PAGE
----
"World's Biggest Drydock" Clip: Times Colonist (1944)

Victoria, British Columbia

The QE remained the largest ship in the drydock's history until 2001 when Celebrity Cruise's new ship 'Infinity' ran into trouble on her maiden voyage up the coast and was forced to enter the drydock for repairs.

1940::Queen Elizabeth crewmen reading the headlines about their secret journey.

"Happy to Arrive in NYC"

Clip: The Sphere (1940)

London, England

Members of the QE's skeleton crew who had secretly sailed the ship across the Atlantic to the neutral port of New York City in the United States, read the headlines about their secret journey.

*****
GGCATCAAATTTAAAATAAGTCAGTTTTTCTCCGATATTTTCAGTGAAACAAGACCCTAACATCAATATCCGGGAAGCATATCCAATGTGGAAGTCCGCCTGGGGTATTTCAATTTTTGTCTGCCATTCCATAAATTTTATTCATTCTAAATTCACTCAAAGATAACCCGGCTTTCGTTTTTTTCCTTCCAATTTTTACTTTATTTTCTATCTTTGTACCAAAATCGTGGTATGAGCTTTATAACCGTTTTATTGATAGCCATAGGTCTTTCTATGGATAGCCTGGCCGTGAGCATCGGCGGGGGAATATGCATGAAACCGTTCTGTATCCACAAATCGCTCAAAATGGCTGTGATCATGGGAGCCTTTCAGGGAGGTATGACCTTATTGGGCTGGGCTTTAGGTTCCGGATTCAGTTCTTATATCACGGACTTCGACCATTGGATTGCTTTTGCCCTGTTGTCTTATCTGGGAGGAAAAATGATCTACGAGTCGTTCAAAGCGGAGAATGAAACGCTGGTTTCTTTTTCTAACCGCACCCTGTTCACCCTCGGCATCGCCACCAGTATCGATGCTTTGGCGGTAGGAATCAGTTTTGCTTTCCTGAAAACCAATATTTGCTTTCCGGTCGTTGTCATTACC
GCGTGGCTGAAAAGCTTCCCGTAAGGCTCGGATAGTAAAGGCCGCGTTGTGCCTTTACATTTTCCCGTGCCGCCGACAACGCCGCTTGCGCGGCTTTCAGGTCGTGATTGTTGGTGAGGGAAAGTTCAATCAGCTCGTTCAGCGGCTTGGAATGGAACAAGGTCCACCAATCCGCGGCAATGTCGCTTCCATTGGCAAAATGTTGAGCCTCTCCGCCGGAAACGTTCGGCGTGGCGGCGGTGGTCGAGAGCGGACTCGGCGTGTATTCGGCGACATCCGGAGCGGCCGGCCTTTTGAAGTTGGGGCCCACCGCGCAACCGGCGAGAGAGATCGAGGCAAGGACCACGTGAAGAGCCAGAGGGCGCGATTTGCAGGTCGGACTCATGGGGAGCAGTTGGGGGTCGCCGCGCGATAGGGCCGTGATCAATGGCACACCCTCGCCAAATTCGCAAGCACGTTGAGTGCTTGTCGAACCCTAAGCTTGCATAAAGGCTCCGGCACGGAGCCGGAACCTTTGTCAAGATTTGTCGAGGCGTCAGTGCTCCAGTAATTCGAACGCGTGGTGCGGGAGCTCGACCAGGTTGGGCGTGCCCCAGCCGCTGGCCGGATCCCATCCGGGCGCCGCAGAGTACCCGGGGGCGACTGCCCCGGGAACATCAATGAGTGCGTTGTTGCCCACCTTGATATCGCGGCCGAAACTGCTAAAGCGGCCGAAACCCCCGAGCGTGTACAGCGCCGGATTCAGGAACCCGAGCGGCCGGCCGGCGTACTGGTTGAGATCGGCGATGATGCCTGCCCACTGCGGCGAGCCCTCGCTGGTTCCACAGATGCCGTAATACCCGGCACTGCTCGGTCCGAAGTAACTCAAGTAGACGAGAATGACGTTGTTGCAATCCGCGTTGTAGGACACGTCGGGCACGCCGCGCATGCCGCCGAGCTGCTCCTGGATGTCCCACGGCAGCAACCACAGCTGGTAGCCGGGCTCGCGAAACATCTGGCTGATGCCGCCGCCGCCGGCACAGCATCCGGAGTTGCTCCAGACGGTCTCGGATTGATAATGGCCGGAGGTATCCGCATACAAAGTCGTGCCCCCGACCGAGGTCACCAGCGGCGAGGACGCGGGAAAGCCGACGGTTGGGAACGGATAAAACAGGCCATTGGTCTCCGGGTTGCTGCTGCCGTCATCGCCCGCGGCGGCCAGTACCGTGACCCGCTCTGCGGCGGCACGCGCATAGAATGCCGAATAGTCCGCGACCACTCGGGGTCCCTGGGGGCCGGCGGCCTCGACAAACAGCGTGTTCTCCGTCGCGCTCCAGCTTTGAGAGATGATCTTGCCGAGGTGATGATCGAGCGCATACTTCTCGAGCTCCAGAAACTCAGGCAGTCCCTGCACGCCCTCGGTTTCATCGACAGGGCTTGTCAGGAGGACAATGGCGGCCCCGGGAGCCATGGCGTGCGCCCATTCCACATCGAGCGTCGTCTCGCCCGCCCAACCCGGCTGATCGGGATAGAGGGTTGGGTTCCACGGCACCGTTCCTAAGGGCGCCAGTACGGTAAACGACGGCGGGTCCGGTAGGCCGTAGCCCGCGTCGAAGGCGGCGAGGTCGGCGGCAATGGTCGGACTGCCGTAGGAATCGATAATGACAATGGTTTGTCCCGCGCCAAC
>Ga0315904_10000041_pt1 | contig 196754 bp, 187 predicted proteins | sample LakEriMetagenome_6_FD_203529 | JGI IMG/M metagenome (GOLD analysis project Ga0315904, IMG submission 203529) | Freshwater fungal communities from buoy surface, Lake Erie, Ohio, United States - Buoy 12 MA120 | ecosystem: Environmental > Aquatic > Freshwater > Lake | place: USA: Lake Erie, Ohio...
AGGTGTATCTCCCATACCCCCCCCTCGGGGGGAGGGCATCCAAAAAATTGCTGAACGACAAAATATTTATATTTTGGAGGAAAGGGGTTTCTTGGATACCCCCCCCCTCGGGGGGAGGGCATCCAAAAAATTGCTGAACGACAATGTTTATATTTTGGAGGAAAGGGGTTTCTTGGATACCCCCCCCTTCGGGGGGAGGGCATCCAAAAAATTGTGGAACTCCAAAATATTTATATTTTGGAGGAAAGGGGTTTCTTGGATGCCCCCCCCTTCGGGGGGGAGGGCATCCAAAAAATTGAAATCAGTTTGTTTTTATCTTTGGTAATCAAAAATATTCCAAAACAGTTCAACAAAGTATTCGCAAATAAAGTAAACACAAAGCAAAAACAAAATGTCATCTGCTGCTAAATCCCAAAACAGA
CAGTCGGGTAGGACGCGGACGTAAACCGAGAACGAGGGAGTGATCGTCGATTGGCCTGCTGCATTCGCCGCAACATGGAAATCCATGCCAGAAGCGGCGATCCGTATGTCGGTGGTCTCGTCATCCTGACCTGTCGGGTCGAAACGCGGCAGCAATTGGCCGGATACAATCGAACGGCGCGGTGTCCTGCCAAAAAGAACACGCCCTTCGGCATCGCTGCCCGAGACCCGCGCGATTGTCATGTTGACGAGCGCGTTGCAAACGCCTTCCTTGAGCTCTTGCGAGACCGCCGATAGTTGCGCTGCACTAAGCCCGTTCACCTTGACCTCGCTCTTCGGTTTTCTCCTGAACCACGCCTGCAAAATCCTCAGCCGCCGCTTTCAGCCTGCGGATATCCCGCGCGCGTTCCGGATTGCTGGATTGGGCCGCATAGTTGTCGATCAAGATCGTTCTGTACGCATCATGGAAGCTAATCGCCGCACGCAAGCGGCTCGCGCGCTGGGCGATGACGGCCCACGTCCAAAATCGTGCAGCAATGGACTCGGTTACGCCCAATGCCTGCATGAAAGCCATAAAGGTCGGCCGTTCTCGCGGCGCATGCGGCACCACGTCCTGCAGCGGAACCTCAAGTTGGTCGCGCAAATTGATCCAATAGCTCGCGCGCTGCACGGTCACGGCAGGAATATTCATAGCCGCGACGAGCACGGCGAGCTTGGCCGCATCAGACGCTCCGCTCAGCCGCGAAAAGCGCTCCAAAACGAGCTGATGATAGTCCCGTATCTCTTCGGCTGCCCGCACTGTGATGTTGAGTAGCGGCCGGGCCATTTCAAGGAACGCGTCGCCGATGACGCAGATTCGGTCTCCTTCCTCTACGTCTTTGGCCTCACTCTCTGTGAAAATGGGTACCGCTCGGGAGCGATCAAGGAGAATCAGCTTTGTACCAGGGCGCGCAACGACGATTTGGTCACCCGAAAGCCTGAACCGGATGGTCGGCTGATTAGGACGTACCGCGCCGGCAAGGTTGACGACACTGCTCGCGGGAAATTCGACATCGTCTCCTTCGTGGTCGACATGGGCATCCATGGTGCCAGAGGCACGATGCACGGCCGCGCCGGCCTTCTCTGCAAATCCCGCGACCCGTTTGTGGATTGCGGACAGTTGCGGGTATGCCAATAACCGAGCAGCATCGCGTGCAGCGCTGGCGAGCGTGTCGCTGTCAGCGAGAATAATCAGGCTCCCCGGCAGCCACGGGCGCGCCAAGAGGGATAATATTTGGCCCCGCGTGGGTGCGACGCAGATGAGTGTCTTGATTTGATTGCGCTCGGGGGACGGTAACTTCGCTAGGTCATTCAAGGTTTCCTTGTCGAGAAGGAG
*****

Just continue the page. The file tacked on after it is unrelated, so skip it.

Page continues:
1940::Sydney Harbour being dredged to accommodate the Queen Elizabeth.

"Dredging Sydney's Harbour"

Clip: Aberdeen Press & Journal (1940) Aberdeenshire, Scotland

The reason the QE was held up in NYC for 18 months.


Her Majesty Queen Elizabeth christened the ship that bore her name. Her daughters Princess Elizabeth (soon to be Queen) and Princess Margaret are with her in this clip.

1939::Queen Elizabeth (Queen Mum) on the Princess Marguerite I.

"Queen Elizabeth on the Princess Marguerite 1" Photo: City of Victoria Archives (M04142)

A year after launching the ship that bore her name, Queen Elizabeth (the Queen Mum) visited Victoria, BC in 1939 and sailed on the city's beloved Princess Marguerite 1.